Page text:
5 At an exit just past Blythe marked Gas-Food-Fuel she aims the car into the first filling station she sees. Under the alluring sign sixty feet high it turns out to be an unappetizing dump but she's too numbed by road weariness to seek another.
A punk-haired teen-age hoodlum slams the nozzle into the filler pipe and leaves the pump ticking while he checks the oil and smears bugs across the windshield with inadequate swipes of a long-handled squeegee. She stands in the shade waiting; the kid darts his furtive eyes toward her and she wishes she were wearing something that had more practical armor than this thin cotton print.
She pays in cash and drives around the side to park in the shade while she visits the Ladies'; it's not until the tires crunch that she notices where the filthy pavement is strewn with the glittering remains of broken beer bottles.
It's a choice between broken glass and the hot sun: she chooses the shade, steps out with care, and picks a path away from the car, tiptoeing through shards.
The stifling bathroom is repulsive visually and olfactorily. She departs in record time. Nevertheless the upholstery is so hot she can't relax her spine against it. She sits bolt upright when she backs the car out.
Watching her, the young hoodlum stands beside a gas pump with a bottle of beer in his hand. His very lack of expression seems malevolent.
The desert has been carved into farms here, kept alive by the trickle of water at the bottom of tapered concrete canals; past the irrigated area there's nothing but scrub and sand and the heat against which the air conditioner struggles.
She has gone only a few miles and she's doing about seventy when the wheel begins to pull to the left and she hears the rapid flubbing tattoo of the collapsing tire. With more stoical resignation than anger she takes her foot off the gas and fights the wheel, hauling it to the right. Thank God for power steering. Prompted by a fragment of memory from her teen-age years she forces herself not to touch the brake pedal.
The car chitters all over the road. It feels as if it's ploughing through thick mud but in fact the speed is still high-fifty miles an hour now and only dropping slowly. She thinks: emergency brake? Does that operate on the back wheels or the front ones? But she's not sure; she knows only that if she does the wrong thing it may flip over, as her mother and father found out.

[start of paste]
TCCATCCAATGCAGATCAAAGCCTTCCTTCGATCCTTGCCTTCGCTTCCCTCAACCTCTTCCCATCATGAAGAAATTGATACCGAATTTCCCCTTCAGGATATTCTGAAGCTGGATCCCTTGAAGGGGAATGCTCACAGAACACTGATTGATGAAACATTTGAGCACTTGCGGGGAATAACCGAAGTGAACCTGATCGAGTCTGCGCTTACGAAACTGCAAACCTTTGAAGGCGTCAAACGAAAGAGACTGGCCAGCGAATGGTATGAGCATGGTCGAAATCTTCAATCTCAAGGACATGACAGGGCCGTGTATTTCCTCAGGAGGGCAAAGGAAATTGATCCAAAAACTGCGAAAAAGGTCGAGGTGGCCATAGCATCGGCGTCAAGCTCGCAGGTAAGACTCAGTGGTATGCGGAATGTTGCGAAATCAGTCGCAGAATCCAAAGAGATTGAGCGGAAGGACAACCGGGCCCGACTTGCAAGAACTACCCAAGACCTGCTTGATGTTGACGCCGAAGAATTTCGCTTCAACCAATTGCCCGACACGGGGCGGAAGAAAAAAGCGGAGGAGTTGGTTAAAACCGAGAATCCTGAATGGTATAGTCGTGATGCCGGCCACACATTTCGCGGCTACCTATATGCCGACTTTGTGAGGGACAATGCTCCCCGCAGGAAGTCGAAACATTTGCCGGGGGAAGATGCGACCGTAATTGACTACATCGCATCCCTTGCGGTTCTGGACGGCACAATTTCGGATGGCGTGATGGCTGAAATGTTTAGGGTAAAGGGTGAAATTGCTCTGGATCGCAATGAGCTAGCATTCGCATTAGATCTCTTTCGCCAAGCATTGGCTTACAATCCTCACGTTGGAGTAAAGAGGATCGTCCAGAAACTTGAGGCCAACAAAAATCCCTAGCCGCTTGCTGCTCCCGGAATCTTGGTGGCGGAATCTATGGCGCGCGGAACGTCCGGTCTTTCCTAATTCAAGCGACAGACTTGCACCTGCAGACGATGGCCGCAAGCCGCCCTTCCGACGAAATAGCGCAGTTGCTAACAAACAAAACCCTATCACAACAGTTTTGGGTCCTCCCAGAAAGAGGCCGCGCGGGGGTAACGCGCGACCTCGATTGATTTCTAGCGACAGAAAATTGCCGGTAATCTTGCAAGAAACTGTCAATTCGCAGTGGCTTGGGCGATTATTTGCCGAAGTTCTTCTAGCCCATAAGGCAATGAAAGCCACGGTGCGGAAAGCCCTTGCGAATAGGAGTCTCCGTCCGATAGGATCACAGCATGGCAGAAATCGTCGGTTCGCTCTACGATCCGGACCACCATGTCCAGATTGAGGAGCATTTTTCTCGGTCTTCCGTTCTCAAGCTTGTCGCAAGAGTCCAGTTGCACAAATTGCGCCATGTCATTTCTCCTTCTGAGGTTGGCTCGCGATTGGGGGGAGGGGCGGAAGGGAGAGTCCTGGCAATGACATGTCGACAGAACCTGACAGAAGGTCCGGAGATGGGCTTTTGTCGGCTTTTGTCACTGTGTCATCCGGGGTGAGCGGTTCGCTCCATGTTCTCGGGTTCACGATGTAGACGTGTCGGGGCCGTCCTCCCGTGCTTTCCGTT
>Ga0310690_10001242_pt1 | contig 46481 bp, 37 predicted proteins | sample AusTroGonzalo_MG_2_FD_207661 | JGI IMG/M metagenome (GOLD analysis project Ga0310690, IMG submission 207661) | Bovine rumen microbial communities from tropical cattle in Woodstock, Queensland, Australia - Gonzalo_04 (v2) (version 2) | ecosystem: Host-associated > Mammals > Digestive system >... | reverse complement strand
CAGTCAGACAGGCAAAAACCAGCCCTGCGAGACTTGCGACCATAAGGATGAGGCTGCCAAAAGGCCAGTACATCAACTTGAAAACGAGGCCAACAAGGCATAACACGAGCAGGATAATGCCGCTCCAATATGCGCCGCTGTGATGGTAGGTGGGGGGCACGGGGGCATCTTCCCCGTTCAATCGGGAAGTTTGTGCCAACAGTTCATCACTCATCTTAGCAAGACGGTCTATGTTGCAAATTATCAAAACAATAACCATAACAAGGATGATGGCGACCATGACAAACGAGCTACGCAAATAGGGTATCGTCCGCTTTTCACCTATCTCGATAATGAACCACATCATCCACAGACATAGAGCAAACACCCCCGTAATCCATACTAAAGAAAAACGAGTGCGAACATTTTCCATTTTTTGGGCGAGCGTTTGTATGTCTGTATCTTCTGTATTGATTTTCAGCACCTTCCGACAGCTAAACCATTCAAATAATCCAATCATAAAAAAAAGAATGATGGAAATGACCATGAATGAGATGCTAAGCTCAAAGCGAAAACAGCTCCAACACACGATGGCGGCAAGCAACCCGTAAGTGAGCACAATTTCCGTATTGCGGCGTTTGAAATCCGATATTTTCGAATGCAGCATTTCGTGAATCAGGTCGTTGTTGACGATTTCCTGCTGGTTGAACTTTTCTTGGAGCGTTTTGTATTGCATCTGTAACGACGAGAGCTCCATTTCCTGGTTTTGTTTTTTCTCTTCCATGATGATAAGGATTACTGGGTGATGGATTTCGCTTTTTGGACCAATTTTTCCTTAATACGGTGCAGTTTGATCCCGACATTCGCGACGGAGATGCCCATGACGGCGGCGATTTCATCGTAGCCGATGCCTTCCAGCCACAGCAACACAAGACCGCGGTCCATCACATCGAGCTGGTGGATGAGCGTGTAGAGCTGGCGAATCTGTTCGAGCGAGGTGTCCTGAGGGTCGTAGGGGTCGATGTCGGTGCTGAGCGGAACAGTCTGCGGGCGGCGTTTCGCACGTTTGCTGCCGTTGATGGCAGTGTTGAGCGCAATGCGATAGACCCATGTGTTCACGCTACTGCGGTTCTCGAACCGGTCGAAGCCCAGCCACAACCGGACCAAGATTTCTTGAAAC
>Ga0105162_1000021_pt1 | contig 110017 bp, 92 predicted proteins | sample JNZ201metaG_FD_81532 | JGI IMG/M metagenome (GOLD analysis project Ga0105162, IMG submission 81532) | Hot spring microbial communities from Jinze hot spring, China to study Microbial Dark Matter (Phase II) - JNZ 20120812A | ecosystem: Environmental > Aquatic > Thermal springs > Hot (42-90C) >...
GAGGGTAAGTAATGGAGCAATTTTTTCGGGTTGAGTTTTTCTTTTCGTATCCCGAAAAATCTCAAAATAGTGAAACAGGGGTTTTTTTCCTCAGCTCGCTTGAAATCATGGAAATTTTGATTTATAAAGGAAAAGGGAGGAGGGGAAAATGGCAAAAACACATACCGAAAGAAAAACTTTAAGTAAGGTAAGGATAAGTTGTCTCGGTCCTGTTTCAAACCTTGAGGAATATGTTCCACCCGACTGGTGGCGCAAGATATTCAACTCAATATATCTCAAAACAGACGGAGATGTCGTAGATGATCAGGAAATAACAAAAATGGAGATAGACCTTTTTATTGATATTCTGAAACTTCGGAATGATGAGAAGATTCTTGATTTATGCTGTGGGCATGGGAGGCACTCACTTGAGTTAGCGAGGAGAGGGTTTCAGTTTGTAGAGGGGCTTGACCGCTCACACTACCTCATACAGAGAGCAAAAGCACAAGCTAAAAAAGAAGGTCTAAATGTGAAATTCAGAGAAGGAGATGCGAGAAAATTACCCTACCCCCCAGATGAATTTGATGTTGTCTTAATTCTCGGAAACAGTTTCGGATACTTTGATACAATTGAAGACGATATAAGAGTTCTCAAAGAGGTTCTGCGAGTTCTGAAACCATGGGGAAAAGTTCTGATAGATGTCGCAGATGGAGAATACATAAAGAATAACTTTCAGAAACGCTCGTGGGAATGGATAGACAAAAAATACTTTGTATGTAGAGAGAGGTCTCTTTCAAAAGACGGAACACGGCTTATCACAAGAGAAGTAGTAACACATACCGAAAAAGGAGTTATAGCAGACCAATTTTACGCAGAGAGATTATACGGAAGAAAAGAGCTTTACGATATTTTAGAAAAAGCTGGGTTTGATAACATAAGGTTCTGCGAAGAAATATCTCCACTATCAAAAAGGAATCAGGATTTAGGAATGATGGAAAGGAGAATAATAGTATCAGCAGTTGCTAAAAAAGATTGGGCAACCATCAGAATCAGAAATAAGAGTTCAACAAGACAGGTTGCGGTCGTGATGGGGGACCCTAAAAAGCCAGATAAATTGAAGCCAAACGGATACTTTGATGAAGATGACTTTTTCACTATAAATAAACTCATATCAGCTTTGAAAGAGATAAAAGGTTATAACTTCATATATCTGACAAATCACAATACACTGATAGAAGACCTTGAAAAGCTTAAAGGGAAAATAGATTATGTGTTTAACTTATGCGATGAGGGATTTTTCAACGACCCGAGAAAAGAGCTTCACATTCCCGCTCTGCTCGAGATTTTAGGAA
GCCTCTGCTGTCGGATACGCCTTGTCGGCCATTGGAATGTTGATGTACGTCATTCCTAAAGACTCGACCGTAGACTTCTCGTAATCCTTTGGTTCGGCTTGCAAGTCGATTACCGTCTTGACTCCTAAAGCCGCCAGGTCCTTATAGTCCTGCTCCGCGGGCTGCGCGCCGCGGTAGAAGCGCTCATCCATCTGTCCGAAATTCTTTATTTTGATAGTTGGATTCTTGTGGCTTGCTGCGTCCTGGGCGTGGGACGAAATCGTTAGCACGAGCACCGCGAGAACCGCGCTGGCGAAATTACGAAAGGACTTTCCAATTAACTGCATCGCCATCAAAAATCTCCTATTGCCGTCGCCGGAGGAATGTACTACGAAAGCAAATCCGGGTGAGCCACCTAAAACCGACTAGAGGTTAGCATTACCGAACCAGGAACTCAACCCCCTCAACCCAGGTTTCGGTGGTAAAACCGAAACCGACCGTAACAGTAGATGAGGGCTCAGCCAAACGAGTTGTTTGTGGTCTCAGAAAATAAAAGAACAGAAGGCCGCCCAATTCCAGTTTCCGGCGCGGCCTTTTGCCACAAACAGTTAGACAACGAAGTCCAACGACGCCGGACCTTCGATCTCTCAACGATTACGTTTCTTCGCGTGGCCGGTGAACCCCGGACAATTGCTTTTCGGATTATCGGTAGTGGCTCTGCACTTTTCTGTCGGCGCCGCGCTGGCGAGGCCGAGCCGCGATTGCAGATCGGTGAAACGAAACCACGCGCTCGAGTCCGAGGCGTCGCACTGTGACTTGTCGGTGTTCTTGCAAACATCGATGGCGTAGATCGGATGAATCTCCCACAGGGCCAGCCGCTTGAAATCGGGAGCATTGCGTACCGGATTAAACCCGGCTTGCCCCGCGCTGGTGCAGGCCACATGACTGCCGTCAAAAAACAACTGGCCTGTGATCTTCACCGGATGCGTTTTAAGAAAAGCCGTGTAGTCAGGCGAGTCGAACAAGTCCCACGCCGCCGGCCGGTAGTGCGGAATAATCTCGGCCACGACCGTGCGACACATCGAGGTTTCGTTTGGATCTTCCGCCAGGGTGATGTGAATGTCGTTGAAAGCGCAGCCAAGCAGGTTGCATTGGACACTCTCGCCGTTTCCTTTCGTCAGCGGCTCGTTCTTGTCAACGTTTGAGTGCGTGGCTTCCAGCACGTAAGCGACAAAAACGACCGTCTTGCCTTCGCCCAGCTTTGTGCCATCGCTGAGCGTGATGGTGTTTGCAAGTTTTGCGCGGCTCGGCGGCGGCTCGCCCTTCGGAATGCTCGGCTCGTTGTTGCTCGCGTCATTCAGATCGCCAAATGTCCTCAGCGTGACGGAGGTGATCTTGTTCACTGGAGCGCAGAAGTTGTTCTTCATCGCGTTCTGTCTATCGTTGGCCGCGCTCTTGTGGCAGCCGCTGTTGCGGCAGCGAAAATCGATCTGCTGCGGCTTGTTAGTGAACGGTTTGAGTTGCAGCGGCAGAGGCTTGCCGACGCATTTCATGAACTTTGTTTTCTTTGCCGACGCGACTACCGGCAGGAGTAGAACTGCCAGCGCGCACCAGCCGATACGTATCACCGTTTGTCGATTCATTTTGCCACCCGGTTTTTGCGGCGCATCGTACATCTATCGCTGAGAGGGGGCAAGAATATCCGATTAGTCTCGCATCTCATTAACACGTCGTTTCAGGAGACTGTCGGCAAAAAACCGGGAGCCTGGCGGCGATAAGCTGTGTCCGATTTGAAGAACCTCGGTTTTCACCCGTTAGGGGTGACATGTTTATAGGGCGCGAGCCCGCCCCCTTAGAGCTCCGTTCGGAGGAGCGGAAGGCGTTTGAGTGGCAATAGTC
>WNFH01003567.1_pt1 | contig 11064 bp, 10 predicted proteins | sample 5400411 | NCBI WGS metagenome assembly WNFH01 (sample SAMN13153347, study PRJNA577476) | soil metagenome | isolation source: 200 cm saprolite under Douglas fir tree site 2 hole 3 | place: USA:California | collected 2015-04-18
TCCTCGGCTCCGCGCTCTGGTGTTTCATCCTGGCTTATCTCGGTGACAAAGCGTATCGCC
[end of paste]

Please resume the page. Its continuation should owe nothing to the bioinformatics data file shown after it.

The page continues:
She lets it coast, weaving from lane to lane. She's very lucky there's no traffic.
Finally the momentum comes off the charging automobile and she is able to horse it onto the shoulder.
She steps out into the blast of heat and examines the damage.
The car droops over its flat tire.
She's no mechanic but she knows this much: drive any farther on it and the wheel rim will be destroyed.
All right then. What are the choices?
You're supposed to wait for help. She knows the procedure. Open the trunk and the hood; tie a scarf on the door handle and lock yourself inside the car.
In this sun with the engine idling and the air conditioner blasting-how long will it be before the old car overheats and dies?
And who wants to sit here for six hours expiring of dehydration before the next highway patrol cop drives by?
And do you really want to take the chance that a cop won't ask to see some identification?
Change the damn tire, then.
There must be tools in the trunk. She opens it and sees the spare and realizes she's never paid any attention to it before. Suppose it's flat?
Leaning in under the useless shade of the upraised trunk lid she unscrews the butterfly nut that secures the spare. Just this little effort drenches her in sweat. Now to lift the thing out and see if there are tools under it.
She hoists it over the bumper and lets it bounce when it hits the ground. What do they make these things out of-